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Being a Leader of Strength and Humility December 13, 2020

Posted by Danna Beal in 1.
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Mr. Gannon, the well-respected business manager of a radiology practice in my city, was my first boss. I was a young, new marketing director. He was a red-headed, Irish Catholic man with 13 children, a strong character, and a dry wit. When he hired me, he instructed me to use all my best marketing ideas and strategies to market the practice in that area. He assured me he would support me, even if I made a mistake. He inspired me to be innovative, creative, and passionate. With his reassurance, I exceeded my own expectations. I was literally unafraid. Because I knew he always had my back, I soared under his leadership.

One day I made a terrible gaffe. While waiting for a meeting to start with all the radiologists, I pointed out an error on a bill that I thought was a small but humorous mistake. I did not realize that the same computer error had gone out to thousands of patients. After the meeting, Mr. Gannon called me to his office and asked me why I would humiliate him in that way. I was mortified. I was heartbroken. I tried to explain, and he told me to just go back to my office. I spent the next few hours worrying that I had shamed him, lost his faith in me, and that I was a terrible person. At some point, I realized that I was worrying more about what he thought of me than I was about how he felt, which was a humbling breakthrough for me. So now I just waited and took responsibility for my ignorance.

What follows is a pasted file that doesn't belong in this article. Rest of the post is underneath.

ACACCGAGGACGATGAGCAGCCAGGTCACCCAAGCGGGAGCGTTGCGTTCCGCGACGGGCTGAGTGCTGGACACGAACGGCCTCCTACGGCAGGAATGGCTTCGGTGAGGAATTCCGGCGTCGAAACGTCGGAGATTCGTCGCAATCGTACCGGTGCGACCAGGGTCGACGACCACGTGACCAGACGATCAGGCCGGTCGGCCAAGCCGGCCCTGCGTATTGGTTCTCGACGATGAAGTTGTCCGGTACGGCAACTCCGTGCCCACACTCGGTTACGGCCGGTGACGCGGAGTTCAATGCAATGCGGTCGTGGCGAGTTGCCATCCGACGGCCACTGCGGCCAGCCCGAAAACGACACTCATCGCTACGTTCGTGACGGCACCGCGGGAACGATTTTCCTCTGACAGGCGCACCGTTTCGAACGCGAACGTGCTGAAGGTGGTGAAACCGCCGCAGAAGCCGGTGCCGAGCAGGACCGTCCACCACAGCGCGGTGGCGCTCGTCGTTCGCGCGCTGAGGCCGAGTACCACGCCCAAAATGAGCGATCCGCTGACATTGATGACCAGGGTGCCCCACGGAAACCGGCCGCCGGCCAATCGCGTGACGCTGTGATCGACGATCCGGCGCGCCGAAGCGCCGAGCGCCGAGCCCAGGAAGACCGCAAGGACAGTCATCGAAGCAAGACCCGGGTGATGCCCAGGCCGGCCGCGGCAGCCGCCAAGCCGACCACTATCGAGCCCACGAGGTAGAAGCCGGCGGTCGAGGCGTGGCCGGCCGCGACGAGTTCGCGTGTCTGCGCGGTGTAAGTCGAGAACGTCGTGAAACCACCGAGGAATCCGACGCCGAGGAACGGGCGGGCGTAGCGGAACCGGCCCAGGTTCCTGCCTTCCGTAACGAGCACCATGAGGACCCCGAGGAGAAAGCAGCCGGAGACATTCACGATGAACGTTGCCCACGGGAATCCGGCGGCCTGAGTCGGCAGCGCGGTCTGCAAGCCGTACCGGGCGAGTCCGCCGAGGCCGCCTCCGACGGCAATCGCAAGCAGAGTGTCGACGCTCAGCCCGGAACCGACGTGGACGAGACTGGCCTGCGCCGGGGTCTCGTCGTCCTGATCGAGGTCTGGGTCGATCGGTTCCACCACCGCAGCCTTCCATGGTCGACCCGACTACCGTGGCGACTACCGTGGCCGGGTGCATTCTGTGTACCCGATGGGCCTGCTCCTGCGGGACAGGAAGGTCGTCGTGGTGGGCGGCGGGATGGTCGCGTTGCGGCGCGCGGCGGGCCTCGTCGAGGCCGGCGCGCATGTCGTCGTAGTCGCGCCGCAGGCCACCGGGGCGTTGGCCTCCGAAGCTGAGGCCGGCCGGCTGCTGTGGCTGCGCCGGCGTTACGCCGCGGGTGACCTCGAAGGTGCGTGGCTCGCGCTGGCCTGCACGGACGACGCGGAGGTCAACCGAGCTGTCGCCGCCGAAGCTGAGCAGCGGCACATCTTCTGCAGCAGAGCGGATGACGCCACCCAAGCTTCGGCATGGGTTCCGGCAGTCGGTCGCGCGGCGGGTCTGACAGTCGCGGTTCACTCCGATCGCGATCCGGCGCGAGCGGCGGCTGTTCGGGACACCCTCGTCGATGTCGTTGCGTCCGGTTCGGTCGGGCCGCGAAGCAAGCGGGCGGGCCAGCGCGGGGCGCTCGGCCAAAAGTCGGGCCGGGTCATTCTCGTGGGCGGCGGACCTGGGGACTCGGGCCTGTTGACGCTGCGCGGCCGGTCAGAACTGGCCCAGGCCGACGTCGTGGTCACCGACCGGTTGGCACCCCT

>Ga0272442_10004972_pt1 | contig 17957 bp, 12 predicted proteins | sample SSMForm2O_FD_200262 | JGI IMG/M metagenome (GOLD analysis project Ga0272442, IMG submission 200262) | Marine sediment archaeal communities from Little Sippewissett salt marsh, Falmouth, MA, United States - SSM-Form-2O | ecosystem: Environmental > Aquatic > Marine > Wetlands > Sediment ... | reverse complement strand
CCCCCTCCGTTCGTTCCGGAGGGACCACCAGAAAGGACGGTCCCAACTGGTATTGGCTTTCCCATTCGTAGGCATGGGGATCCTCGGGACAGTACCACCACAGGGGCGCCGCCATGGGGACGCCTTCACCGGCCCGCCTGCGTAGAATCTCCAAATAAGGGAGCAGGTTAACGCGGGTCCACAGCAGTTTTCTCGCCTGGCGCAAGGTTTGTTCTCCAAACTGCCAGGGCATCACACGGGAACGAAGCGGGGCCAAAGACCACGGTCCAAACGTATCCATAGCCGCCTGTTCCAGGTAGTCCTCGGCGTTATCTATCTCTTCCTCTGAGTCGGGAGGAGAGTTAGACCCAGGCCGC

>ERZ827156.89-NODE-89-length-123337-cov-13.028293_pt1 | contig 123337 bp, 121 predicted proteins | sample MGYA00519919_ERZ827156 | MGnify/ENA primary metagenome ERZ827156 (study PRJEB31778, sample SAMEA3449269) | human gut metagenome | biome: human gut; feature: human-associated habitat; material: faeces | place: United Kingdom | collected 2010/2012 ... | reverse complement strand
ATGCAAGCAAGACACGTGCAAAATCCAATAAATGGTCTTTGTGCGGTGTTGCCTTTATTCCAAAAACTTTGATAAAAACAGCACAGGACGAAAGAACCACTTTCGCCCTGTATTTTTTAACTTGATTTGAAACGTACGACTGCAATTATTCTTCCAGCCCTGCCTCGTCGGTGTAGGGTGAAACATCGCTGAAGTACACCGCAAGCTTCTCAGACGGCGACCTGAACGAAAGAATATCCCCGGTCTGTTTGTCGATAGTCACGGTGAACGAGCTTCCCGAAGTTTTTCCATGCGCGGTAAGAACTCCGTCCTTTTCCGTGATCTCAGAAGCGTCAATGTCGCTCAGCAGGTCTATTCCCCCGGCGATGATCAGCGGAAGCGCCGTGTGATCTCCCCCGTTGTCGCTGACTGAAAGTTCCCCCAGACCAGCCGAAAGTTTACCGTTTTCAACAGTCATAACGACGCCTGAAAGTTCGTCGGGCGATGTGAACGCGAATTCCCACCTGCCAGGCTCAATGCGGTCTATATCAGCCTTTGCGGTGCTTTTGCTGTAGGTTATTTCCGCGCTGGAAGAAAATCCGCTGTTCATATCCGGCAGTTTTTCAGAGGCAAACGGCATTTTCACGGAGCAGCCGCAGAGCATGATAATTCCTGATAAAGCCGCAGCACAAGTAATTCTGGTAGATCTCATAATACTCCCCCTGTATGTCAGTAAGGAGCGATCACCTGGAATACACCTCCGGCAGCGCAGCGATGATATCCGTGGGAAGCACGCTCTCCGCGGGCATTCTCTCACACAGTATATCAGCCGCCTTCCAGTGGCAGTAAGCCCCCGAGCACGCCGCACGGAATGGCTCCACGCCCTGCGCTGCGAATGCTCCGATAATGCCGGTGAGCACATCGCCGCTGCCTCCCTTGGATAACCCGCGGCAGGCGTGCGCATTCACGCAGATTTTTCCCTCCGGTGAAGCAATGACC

Finally, I looked up and he was standing there. He asked me to go for a walk, a common practice when we discussed marketing ideas. But this time he astonished me when he asked me for forgiveness! He apologized for being an old, prideful man. He added that he knew I had not embarrassed him on purpose. It was at this moment that I realized what an extraordinary man he was. He had the respect of the doctors, the hospitals, and the employees for his vision, his business skills, and his communication abilities. But his strength and humility were at the core of this man. He was a model of the qualities of what I call an enlightened leader. I dedicated my book to him, and though he passed on, I believe he knows that his story has inspired thousands of others.

During critical times in our national and world history, everyone agrees that we need strong leaders. Healthcare is clearly one of the most directly hit industries, with healthcare employees on the front lines, literally risking their lives daily. The surge of those contracting the virus is causing increased pressure on leaders who manage people, procedures, and the constant changes required to deal with this contagious disease. There are no simple answers, which is exactly why we need strong leaders we can trust to move us forward as swiftly and safely as possible. The fatigue and stress felt by people everywhere is intensified in healthcare.

Who You Are as a Leader

Being a leader of strength and humility is the key to guiding your team through troubled waters. An inner core of strength, rooted in love and affinity for others, is essential in these uncertain times. The deep wisdom from an infinite source needed to lead is not accessible to an artificial or weak leader. Doubt and fear are the underpinnings of ego-driven leaders and these leaders flail and collapse in a real crisis.